I recently got to go hands-on with the multiplayer portion of Lost Planet 3. Which basically means that myself and a bunch of other writey people sat in a dark room with our own screens and console boxes to shoot each other in the face for a few hours. It was rather cathartic. The sitting in the dark bit. The game? Well, read on to find out.
Note – the session I attended was an organised preview session using the same Xbox 360 alpha build of the game as the one shown at E3. As such, the final experience may be different. Grain of salt, etc.
We went (mostly) four on four in multiplayer, playing four game modes. First up was team death match. It was your typical TDM fare, with team scores and killing and shooting and maiming. Second, we tried out a mode called Scenario. It played like an assault mode, with a variety of objectives to complete. The slight twist was in the type of objectives, like capturing or defending a point, or repairing a static object, or hacking a device, or retrieving an object in a CTF-style situation. It was interesting and varied, making players adapt their tactics rapidly to different situations. Next we tried Akrid Survival – a hoard mode with a twist. Instead of one team battling the Akrids together, two teams competed in separate arenas against different enemies for points. After a time limit expired, more of the map opened up for another wave of Akrid enemies. In the third and final wave, teams were pitted against each other in a TDM/King of the Hill mashup, and points accrued went towards the score. It was a chaotic game mode, and the innovation in the gameplay was enough to keep it fresh. Finally we played Extraction, which was basically pure King of the Hill.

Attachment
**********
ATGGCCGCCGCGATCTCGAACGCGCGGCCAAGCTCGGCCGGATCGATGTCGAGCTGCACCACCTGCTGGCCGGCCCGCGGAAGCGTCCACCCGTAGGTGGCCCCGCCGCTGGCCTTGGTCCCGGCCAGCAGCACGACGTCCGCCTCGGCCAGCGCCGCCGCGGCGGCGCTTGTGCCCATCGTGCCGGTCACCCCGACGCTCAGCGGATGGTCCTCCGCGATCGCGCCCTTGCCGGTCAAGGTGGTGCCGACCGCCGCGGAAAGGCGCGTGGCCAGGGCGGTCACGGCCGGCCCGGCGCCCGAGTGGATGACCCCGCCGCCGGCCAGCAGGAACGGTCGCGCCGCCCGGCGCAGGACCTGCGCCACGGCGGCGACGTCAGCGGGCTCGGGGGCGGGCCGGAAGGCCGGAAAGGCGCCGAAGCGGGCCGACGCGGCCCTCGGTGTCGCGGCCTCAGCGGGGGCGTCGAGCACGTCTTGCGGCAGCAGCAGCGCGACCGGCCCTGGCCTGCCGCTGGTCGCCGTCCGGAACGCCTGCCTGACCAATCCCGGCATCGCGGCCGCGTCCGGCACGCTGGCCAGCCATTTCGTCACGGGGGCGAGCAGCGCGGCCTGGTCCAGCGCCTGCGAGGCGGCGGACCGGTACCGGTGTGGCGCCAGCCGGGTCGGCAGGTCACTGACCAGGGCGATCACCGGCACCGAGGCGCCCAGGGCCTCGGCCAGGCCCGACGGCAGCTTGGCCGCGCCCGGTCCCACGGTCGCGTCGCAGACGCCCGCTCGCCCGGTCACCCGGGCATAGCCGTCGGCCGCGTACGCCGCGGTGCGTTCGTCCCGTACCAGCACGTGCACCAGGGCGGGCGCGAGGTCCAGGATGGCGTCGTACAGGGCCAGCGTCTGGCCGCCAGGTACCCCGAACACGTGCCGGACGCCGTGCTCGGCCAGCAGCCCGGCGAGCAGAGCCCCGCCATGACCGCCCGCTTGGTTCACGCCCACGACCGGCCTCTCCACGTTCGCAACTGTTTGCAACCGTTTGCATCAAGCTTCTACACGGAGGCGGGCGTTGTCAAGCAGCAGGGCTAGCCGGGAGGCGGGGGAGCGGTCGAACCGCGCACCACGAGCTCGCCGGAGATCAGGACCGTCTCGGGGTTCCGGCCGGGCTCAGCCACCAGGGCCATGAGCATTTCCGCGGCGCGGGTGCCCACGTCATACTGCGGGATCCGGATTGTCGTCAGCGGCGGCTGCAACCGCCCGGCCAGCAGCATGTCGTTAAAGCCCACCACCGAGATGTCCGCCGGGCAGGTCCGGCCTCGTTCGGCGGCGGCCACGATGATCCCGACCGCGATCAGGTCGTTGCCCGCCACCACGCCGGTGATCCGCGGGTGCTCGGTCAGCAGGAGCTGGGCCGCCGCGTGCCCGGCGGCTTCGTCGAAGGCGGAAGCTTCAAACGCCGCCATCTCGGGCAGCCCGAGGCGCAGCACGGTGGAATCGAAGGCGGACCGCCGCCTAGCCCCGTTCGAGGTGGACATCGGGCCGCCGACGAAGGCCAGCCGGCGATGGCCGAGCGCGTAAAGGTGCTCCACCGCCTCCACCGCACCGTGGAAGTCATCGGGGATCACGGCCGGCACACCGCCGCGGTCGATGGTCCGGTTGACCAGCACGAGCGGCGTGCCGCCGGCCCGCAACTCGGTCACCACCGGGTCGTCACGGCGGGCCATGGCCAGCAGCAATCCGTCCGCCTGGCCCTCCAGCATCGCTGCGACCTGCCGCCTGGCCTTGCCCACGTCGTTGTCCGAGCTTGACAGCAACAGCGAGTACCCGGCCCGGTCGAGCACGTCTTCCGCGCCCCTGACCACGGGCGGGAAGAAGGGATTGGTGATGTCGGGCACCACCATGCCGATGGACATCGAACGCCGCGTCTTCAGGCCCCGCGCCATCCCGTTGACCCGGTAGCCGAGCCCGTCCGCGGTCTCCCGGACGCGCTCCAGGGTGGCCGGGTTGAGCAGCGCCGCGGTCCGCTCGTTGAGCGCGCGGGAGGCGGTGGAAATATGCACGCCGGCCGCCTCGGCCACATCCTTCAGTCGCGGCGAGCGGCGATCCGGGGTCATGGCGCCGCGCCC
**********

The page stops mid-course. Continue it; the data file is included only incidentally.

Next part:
The most interesting modes by far were Scenario and Akrid Survival. Though they were essentially familiar game modes, the minor tweaks to the gameplay resulted in more unpredictable and chaotic games. It delivered a freshness to the familiar game types most multiplayer gamers have seen before.
Character equipment and loadout are customisable. Killing enemies and completing objectives delivers cash into your bank account, which is stored up like XP and used to unlock various passive abilities, weapons, and equipment using an unlock sphere. There were quite a lot of them, all told, so completionists will have something to do.
More directly affecting gameplay are the custom loadouts you can create and equip. You have a handful of loadout slots, which you can customise and store your favourite setups. You can choose two weapons, a grenade, two deployable items, and two passive perks. Deployables are an interesting way to mix things up. Turrets, energy shields, health or ammo regeneration stations add a variety of tactical options, although most people would probably stick with the turret, since, at the moment at least, it’s overpowered. Deployables are unlimited in use, but can only be activated when you accrue enough points during gameplay, which serves as a way to limit spam. Perks are generally standard fare, with increased reload speed, or faster health regeneration. Some interesting ones included a sixth sense that indicated when an enemy was aiming at you, and a gas grenade that you can release on death.